Four Wheels vs. Two Wheels

This is a car site. We’re car enthusiasts, and we like cars. Four wheels good and all that. Personally, I like motorcycles too. Not everyone agrees, and that’s OK. As I’m enjoying my last few days of riding through an unusually warm streak before putting the bike away for another New England winter, I’ve been reflecting on what I’ll miss about my two wheeled travels over the next few months, as well as what vehicles with four wheels and a roof can do better at any time of year. Sometimes you just think about stuff like this when you ride.

Acceleration: Two Wheels

Gilles Boccolini at the 2007 Phillip Island Supersport World Championship round
Photo credit: Fir0002/Flagstaffotos

It’s a simple matter of power-to-weight ratios. A Kawasaki Ninja 500R is far from a top end sport bike, but with 60hp motivating only 388lbs, it has roughly the same power to weight ratio as a 707hp Challenger Hellcat. It’s also much easier to put that power to the ground effectively, while the Challenger has trouble turning its power into speed rather than tire smoke. People say my 200hp Subaru BRZ is underpowered. The popular Suzuki GSX-R 1000 has only 185hp, but weighing an entire Miata less than the BRZ gives it a better power-to-weight ratio than any car on the road.

Handling: Four Wheels

Miata at NHIS
Photo credit: Dan Mull

Cars have four contact patches with the road. Motorcycles have two. On that point alone, cars can grip better in the corners than a bike, despite their significantly higher weight. Additionally, motorcycle tires are rounded because they lean in the corners, while car tires are flat across their entire width. Since cars don’t lean nearly as much (unless they have a terrible worn out suspension), they can go around corners faster than a motorcycle.

This applies to braking, too, for exactly the same reasons. Most sport bikes have enough front braking power to do a stoppie, at which point 100% of their braking power is through a single wheel. Unless it’s the Redneck Rollercoaster, cars can’t do stoppies, and though the front wheels still provide the majority of the braking power, it’s still spread across four wheels rather than two, or one.

At this point I’d like to pause and insert one of my favorite car vs. motorcycle videos. Though it’s not realistic, all for show, and doesn’t prove any of my points, I still really love watching this.

Comfort: Four Wheels

Photo credit: Mercedes-Benz
Photo credit: Mercedes-Benz

Whether it’s the dead of winter, a hot and humid summer day, or a torrential downpour, it’s much more comfortable to sit in the comfort of an enclosed vehicle than tough it out on the bike. Even an NA Miata has top and a heater, two things motorcycles lack.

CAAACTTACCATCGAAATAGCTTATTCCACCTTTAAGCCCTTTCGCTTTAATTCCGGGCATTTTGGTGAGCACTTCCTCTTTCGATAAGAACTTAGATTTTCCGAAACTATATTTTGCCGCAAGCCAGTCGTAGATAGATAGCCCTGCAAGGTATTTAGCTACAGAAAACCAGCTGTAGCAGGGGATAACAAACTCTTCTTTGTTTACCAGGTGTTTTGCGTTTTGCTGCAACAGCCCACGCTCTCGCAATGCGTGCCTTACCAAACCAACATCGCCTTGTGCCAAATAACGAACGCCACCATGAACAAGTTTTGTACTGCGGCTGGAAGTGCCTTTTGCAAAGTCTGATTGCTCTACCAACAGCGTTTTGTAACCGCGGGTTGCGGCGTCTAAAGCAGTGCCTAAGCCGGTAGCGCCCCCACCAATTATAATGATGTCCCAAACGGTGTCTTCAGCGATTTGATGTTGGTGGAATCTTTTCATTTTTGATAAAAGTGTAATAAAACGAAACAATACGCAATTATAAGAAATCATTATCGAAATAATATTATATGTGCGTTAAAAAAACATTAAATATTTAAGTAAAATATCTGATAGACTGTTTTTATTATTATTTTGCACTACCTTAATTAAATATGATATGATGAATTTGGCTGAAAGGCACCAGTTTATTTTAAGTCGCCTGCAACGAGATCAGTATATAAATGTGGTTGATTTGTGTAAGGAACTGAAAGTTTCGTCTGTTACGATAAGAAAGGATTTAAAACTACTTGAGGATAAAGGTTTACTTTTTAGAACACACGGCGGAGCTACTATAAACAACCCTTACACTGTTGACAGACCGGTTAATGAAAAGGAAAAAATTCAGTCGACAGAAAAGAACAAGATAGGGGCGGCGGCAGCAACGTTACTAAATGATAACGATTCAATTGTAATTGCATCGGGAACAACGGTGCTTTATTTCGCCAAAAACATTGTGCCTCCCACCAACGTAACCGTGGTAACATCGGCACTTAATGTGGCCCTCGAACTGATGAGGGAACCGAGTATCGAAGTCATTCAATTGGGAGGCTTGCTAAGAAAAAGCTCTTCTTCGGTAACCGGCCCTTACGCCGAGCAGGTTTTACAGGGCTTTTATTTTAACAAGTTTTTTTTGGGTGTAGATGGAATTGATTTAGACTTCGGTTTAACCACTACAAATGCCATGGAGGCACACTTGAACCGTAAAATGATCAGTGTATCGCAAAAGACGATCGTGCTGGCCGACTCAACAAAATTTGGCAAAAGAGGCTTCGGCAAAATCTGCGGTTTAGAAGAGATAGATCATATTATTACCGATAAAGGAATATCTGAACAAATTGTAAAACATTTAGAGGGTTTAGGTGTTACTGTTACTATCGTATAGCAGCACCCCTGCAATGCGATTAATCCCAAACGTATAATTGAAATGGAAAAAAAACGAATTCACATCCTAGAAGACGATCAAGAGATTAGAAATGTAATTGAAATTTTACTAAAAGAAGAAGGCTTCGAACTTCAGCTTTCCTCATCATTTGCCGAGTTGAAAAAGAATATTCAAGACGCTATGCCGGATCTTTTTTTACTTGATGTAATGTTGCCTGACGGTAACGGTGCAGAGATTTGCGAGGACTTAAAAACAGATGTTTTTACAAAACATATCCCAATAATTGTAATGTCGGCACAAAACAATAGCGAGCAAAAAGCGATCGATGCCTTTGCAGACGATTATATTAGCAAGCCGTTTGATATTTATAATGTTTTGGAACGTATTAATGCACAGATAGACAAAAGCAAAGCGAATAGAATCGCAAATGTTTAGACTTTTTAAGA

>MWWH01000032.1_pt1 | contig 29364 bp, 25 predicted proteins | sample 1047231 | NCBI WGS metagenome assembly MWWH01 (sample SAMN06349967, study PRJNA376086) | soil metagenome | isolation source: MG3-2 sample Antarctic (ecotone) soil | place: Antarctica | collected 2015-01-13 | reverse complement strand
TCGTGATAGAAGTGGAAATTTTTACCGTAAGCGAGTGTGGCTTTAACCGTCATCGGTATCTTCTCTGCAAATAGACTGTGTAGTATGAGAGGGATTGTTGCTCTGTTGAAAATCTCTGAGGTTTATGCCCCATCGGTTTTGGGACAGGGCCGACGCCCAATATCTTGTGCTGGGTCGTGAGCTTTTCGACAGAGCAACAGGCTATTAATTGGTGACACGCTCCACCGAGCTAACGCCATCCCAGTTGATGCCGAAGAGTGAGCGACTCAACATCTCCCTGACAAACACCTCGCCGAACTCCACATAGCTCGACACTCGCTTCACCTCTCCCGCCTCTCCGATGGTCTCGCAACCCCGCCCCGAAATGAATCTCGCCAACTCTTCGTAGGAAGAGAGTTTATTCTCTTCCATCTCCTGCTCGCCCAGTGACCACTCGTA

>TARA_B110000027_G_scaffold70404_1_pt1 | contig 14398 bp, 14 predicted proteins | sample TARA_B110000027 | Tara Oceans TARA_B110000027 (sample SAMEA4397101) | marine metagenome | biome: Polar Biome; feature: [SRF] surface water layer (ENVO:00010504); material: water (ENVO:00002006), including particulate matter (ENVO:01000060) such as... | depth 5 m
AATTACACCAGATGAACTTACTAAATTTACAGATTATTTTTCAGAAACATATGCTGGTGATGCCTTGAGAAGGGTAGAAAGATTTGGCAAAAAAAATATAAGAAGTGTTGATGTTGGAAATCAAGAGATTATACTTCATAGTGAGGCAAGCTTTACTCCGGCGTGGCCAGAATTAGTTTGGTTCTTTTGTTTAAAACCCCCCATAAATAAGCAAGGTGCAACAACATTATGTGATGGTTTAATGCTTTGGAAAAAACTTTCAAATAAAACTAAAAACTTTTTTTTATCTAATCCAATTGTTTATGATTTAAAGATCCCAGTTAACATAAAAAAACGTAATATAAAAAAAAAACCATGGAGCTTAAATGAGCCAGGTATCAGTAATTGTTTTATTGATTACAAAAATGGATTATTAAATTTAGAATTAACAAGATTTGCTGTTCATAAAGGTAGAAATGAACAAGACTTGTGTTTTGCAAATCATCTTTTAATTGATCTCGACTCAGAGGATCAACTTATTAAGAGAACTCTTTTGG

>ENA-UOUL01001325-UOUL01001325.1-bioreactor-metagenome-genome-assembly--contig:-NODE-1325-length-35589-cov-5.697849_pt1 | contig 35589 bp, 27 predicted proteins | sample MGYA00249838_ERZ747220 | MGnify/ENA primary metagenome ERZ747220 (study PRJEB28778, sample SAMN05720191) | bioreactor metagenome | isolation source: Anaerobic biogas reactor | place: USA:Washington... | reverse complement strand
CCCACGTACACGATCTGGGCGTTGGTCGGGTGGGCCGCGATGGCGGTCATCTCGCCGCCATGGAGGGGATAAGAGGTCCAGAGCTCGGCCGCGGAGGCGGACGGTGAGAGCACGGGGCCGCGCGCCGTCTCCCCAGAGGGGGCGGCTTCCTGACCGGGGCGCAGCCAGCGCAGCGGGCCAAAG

That’s not to say that bikes are terrible. The ergonomics of some let you ride all day without getting tired. Windshields and fairings keep the worst of the elements off of you. Modern riding gear (you are wearing gear, right?) can keep you dry in all but the heaviest rain. Electric heated vests and insulated gloves and boots can keep you warm. Remove the liners and open up all the vents, and you can still stay fairly cool while remaining protected. But it’s not nearly as convenient or comfortable as sealing yourself into a car. Plus you don’t need a helmet or special clothing unless you’re racing.

Maneuverability: Two Wheels

Lane splitting
Photo credit: Eric Schmuttenmaer

The car may be able to gain back some of the time lost to the motorcycle in the corners on a track, but when it comes to real world maneuvering, the bike wins hands down. It’s small enough to scoot through gaps in traffic where a car won’t fit. I can easily swoop around bumps and potholes, and unless I’m riding in staggered or double file formation with a group, I take racing lines through all the corners without leaving my lane just for fun.

Though not legal in most of the US except for California, lane splitting is legal in much of the world. In heavy traffic, motorcycles are allowed to ride between lanes of traffic at a slightly higher speed than cars. This doesn’t mean you can do a 120mph wheelie between cars down the highway, but in 15mph bumper to bumper traffic, you can safely do 25mph between cars. At stop signs and red lights, bikes can slowly filter their way to the front of the line around stopped traffic. This is not only convenient for the bikers, but also safer. It eliminates the possibility that an inattentive driver may hit the stopped motorcycle from behind – a minor fender bender for cars, but potentially deadly for a bike. Which leads us to…

Safety: Four Wheels

Photo credit: IIHS